Evyn gulped. "Could… we have been…?"
"No, probably not killed. But you could have ended up with your minds merged together, or you could have been trapped on an astral plane or mutated into something really nasty. And if the spell hadn't worked, one of us would almost certainly have been possessed by the demon."
Rehamonn and Evyn both turned pale. Bener plowed on resolutely.
"And the worst part is, this never would have happened if you two hadn't always been arguing!" Bener, normally the quiet, amiable peacekeeper, was flushed with anger and speaking through clenched teeth in a voice that was almost a shout. Rehamonn bit her lip, and Evyn looked sheepishly at his feet. When they looked back at Bener, she was striding away in a huff, cape billowing behind her and sand rising in puffs from each stomp of her feet. Rehamonn raised a hand halfheartedly to stop her, then dropped it back to her side.
"And I don't want to talk to either of you again until you can tell me you've made up – and mean it!" Bener yelled back over her shoulder. With a final burgundy swirl, she disappeared over the top of the dune.
Evyn and Rehamonn looked at each other, then quickly looked away. When Evyn spoke, it was in a hesitant and halting tone, which was unusual for someone usually so self-assured.
"Um… Reha, I…"
"You've never called me Reha before."
"Well, I did once… remember?"
"Um, no, I don't think…"
"But it was a long time ago, and it was right after I put the dragonet in your bedsheets, so I wouldn't be surprised if you don't remember." A smile crept sneakily over his face. "You were so scared you threw yourself into my arms when I opened the door."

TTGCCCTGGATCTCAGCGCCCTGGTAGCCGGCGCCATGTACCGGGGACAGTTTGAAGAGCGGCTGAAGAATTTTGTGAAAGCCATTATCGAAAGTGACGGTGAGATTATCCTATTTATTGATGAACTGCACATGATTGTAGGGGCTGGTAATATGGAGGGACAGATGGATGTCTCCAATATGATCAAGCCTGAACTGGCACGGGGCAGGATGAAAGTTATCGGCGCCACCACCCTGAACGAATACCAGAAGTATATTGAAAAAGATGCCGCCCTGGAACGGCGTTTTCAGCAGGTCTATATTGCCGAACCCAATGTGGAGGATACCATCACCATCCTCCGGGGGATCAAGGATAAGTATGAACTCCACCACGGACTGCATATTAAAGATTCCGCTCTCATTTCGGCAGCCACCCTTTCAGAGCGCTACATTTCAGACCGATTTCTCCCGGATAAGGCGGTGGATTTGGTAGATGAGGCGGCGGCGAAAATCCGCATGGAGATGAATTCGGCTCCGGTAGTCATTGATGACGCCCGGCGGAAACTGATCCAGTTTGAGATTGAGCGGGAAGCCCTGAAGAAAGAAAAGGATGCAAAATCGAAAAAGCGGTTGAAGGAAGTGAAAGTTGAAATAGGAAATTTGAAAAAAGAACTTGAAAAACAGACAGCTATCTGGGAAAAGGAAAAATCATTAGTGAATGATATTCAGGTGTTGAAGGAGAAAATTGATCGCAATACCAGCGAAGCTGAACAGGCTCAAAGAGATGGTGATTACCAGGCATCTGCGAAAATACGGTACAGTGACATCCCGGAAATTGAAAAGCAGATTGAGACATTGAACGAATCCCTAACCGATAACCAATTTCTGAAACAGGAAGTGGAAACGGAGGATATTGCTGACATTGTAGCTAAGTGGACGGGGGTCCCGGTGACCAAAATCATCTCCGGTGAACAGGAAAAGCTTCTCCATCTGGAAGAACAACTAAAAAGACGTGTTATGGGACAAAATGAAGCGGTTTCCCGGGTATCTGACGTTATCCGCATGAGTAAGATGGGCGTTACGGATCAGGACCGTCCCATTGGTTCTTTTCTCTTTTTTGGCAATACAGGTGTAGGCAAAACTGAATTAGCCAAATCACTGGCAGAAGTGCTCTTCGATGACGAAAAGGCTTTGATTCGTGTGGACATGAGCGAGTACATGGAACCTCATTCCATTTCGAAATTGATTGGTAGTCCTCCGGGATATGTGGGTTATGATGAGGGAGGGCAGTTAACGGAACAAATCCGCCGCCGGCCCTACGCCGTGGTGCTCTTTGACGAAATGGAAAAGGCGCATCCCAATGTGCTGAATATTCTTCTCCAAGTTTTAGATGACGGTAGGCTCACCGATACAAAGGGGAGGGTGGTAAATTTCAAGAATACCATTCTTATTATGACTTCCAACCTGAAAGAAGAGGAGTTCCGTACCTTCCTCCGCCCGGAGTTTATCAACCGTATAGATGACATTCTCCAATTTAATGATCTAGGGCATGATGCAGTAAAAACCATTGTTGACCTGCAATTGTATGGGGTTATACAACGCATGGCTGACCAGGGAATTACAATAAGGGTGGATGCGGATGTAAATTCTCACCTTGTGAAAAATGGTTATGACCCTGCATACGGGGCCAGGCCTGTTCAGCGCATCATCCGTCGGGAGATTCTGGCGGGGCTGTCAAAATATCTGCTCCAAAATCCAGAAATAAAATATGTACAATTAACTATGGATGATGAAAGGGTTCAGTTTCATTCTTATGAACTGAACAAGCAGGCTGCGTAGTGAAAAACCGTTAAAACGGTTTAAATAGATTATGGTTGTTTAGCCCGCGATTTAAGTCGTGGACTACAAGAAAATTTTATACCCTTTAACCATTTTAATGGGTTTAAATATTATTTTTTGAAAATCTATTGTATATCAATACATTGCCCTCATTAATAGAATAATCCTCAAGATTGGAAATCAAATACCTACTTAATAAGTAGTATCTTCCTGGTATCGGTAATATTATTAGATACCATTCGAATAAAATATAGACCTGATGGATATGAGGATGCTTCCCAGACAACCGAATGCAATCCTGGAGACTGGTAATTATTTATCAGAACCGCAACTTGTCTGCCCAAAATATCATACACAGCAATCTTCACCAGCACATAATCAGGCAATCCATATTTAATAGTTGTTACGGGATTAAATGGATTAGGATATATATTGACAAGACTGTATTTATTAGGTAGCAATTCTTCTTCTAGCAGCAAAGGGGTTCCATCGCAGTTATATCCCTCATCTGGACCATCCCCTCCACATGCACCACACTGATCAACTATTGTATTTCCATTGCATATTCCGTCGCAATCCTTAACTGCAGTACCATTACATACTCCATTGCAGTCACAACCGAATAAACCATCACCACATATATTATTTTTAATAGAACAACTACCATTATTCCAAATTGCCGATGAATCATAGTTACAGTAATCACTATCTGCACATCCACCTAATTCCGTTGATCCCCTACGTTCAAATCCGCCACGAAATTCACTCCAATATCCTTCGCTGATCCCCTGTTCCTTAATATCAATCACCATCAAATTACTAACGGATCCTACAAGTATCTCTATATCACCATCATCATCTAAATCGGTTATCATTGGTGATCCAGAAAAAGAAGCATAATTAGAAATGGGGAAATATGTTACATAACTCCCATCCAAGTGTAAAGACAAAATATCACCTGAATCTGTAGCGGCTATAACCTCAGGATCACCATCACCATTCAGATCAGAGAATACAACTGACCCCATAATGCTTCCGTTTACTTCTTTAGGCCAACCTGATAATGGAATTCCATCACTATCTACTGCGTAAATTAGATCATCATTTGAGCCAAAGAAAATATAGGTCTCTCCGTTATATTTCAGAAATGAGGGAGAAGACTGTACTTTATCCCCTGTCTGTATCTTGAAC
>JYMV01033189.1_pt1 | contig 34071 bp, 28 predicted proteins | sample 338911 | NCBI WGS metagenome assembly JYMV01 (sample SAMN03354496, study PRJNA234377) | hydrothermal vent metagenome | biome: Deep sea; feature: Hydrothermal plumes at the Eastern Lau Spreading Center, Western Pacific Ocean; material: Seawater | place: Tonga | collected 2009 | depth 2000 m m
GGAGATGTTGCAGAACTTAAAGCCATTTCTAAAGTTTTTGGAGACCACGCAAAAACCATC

"I was mad!" protested Rehamonn. "I was trying to throttle you!"
"Are you sure? 'Cuz the way I remember you were gibbering with-"
"I WAS NOT!" Rehamonn glared at him, breathing heavily. "And I most certainly do not remember you calling me Reha then, so the point is irrelevant." She crossed her arms and glared.
Evyn drew breath to answer, then sighed. "Oh, what's the use?"
Rehamonn appeared taken aback.
"This is what makes Bener so mad. We can't even apologize to each other without arguing. And there's no point pursuing the matter. If you remember being angry instead of panicking, then you're probably right. I'm not in your head there with you, so I don't know." He shrugged. "You win. Now can we get back to apologizing?"
She spent one more second in stunned silence, then narrowed her eyes skeptically.
"You're teasing me again, aren't you?"
"What?" Evyn was shocked.
"You're just trying to goad me into feeling guilty and confessing to something! It figures. You've always been a sneaky, backhanded lying jerk."
Evyn put his face in his hands, but before he could reply they both heard a sharp scream. They both looked up, startled, at the place where Bener had disappeared. Abandoning all thought of a quarrel, they both raced up the side of the dune, tripping and sliding where the dry sand gave under their feet.
When they caught up with Bener, they found her rigid with panic, staring fixedly at some point in the distance.
"Bener, what's wrong? Are you having a vision?" Rehamonn grabbed the other girl's shoulders and shook her violently. "What do you see?"
Bener said nothing, but pointed with a shaking finger. Rehamonn and Evyn turned to look…